On April 21, 2006, the Fund closed an offering of 2,950,000 Units for $11.60 per Unit. The aggregate proceeds from the offering were $34,220. After deducting underwriter's fees, the proceeds of the offering were $32,509. The proceeds were used to reduce the Fund's operating loan.



COMMITMENTS

Contractual obligations consist of the following amounts:
------------------------------------------------------------------------
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Total 1 year 2-3 years 4-5 years
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Operating leases $ 20,973 $ 5,597 $ 9,721 $ 5,655
Capital leases 149 40 74 35
Equipment purchase
commitments 2,371 2,371 - -
Documentary letters
of credit 2,732 2,732 - -
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Total $ 26,225 $ 10,740 $ 9,795 $ 5,690
------------------------------------------------------------------------
------------------------------------------------------------------------


UNITS OUTSTANDING

The Fund's Units are listed on the Toronto Stock Exchange under the symbol TI.UN.

The Declaration of Trust provides that an unlimited number of Units of the Fund may be issued. Each Unit is transferable and represents an equal undivided interest in any distributions of the Fund and in the net assets of the Fund. All Units have equal rights and privileges. Each Unit entitles the holder thereof to participate equally in allocations and distributions and to one vote at all meetings of Unitholders for each whole Unit held. The Units issued are not subject to future calls or assessments. Units are redeemable at any time at the option of the holder at amounts related to market prices at the time, subject to a maximum of $50 in cash redemptions by the Fund in any particular month. This limitation may be waived at the discretion of the Trustees of the Fund. Redemptions in excess of this amount, assuming no waiving of the limitation, shall be paid by way of a distribution in specie of a pro rata number of notes or securities held by the Fund.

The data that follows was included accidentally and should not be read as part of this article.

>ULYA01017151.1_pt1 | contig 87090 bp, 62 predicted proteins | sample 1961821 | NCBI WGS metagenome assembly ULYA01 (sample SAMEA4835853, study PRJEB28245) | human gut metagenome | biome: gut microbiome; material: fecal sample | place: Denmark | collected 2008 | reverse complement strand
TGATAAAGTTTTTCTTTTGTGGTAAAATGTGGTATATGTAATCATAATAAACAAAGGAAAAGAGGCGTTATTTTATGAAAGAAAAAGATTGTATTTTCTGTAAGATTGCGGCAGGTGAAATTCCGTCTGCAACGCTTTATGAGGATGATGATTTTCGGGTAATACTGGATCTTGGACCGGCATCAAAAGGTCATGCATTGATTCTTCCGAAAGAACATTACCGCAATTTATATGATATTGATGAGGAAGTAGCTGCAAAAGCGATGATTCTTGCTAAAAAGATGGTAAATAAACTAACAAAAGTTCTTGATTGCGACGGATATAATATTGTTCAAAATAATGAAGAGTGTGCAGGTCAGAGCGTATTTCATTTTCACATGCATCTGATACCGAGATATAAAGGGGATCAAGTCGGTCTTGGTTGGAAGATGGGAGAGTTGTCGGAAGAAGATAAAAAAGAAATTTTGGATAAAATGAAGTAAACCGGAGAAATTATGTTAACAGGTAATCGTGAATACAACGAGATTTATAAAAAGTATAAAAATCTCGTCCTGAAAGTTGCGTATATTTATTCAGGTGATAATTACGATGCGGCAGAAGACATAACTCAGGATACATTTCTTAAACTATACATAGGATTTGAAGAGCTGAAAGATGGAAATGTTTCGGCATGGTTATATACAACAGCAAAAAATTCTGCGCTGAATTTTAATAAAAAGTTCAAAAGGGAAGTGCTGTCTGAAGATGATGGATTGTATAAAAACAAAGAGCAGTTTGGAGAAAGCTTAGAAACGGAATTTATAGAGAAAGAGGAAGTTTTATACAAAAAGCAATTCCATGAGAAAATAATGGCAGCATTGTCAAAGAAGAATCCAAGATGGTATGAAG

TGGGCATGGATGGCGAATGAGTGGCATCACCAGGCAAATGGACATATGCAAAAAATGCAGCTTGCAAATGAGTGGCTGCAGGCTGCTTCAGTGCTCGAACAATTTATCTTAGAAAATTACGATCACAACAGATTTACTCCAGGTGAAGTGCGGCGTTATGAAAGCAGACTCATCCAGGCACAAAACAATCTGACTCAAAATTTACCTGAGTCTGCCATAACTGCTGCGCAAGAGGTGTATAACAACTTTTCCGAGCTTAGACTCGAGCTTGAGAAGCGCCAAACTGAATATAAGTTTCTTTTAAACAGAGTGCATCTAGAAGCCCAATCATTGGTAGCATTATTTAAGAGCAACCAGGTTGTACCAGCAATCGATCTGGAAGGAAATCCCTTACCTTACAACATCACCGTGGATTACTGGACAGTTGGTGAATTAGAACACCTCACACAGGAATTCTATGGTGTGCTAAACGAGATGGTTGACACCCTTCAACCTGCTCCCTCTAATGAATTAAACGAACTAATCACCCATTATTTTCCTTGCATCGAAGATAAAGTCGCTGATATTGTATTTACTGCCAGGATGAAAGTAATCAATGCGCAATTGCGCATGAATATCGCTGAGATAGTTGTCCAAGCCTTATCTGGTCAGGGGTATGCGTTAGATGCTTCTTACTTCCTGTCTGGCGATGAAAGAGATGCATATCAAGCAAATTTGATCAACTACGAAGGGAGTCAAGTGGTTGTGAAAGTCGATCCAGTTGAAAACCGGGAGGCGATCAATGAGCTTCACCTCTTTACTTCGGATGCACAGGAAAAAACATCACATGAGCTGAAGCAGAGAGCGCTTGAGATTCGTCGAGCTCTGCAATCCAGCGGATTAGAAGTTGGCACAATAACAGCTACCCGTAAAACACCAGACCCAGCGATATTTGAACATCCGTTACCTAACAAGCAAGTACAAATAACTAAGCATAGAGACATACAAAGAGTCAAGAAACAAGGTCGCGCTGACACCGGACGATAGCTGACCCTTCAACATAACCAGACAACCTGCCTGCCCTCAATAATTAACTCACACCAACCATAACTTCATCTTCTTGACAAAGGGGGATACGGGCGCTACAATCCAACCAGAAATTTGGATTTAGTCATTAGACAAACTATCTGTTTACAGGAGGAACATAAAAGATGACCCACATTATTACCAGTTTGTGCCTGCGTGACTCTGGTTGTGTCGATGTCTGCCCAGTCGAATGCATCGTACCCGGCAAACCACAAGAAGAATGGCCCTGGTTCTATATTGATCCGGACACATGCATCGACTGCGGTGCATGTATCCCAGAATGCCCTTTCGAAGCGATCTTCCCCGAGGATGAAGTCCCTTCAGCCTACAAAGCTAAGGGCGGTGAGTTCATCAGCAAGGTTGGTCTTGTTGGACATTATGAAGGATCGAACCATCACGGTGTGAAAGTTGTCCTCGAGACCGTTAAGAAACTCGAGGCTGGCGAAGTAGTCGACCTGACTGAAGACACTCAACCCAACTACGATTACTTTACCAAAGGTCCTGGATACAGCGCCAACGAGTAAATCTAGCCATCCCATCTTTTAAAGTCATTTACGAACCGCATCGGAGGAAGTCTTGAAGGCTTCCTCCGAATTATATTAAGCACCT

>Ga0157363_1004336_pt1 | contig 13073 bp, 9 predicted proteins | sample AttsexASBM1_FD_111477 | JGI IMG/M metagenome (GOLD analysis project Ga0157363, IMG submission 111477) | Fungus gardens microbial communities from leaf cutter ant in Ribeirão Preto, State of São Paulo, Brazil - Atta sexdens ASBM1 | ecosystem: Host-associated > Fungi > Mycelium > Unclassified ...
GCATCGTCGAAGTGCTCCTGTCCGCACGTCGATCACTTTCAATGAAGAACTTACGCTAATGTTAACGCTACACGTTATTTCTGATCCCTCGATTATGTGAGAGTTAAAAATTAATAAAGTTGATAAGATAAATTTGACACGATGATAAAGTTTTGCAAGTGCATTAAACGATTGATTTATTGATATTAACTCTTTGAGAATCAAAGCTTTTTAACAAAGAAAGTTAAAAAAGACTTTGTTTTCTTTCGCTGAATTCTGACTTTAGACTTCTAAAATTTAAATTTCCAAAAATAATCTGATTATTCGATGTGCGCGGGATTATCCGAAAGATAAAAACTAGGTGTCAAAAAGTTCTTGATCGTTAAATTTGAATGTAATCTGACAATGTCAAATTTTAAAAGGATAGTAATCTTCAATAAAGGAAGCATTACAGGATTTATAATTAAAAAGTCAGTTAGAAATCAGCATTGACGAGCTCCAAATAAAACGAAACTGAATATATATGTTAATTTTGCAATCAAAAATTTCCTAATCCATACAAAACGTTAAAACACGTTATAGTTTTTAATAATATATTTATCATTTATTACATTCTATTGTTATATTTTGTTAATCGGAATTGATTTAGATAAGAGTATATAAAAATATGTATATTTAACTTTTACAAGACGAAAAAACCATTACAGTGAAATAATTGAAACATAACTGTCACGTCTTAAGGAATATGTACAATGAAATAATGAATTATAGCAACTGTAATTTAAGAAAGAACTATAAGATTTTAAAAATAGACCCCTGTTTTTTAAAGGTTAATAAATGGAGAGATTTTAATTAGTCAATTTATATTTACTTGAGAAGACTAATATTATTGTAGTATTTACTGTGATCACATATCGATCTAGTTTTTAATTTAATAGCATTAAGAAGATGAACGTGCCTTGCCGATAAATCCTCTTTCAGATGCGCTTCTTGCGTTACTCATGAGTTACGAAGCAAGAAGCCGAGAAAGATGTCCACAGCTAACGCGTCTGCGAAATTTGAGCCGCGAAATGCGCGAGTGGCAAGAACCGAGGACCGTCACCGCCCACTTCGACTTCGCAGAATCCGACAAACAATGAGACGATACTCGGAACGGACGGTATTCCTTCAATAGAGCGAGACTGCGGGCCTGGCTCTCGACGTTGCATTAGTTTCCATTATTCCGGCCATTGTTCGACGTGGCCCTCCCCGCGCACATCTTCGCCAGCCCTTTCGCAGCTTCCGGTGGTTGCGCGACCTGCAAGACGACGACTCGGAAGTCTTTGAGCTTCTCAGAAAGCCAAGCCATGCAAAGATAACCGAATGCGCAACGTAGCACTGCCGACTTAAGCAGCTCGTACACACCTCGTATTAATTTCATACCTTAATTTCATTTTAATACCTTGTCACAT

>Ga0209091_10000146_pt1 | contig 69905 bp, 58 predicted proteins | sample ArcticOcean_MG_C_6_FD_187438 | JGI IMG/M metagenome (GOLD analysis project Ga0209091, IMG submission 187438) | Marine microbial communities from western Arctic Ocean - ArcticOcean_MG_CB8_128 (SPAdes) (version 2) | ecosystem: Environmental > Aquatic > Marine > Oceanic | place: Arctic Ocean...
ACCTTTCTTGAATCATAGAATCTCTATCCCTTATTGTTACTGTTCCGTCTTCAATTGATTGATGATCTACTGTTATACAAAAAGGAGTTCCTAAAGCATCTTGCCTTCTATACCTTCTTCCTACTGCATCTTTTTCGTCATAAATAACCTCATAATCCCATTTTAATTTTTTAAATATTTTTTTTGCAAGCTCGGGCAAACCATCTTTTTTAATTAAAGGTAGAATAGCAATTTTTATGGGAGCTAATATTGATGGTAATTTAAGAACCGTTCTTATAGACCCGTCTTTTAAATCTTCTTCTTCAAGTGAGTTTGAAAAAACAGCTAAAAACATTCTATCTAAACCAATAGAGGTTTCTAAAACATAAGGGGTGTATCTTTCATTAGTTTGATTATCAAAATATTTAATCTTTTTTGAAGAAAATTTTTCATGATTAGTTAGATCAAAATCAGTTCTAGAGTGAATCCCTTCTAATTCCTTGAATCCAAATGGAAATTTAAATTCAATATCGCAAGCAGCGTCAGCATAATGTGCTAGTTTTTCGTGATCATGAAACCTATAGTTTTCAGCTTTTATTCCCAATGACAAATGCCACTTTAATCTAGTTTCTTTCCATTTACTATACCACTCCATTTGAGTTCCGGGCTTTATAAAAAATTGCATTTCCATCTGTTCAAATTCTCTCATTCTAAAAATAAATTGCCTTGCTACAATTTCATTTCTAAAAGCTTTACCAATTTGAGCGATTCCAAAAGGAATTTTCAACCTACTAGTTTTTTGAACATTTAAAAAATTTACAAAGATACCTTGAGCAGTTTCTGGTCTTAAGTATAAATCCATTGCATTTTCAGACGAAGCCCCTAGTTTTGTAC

As at May 15, 2006, there were 15,754,490 Units issued and outstanding.

The Exchangeable Shares referred to below are not listed or traded on any stock exchange.

Exchangeable Shares - Series 1

The Exchangeable Shares - Series 1 are convertible at the option of the holder into Units at any time.

Exchangeable Shares - Series 2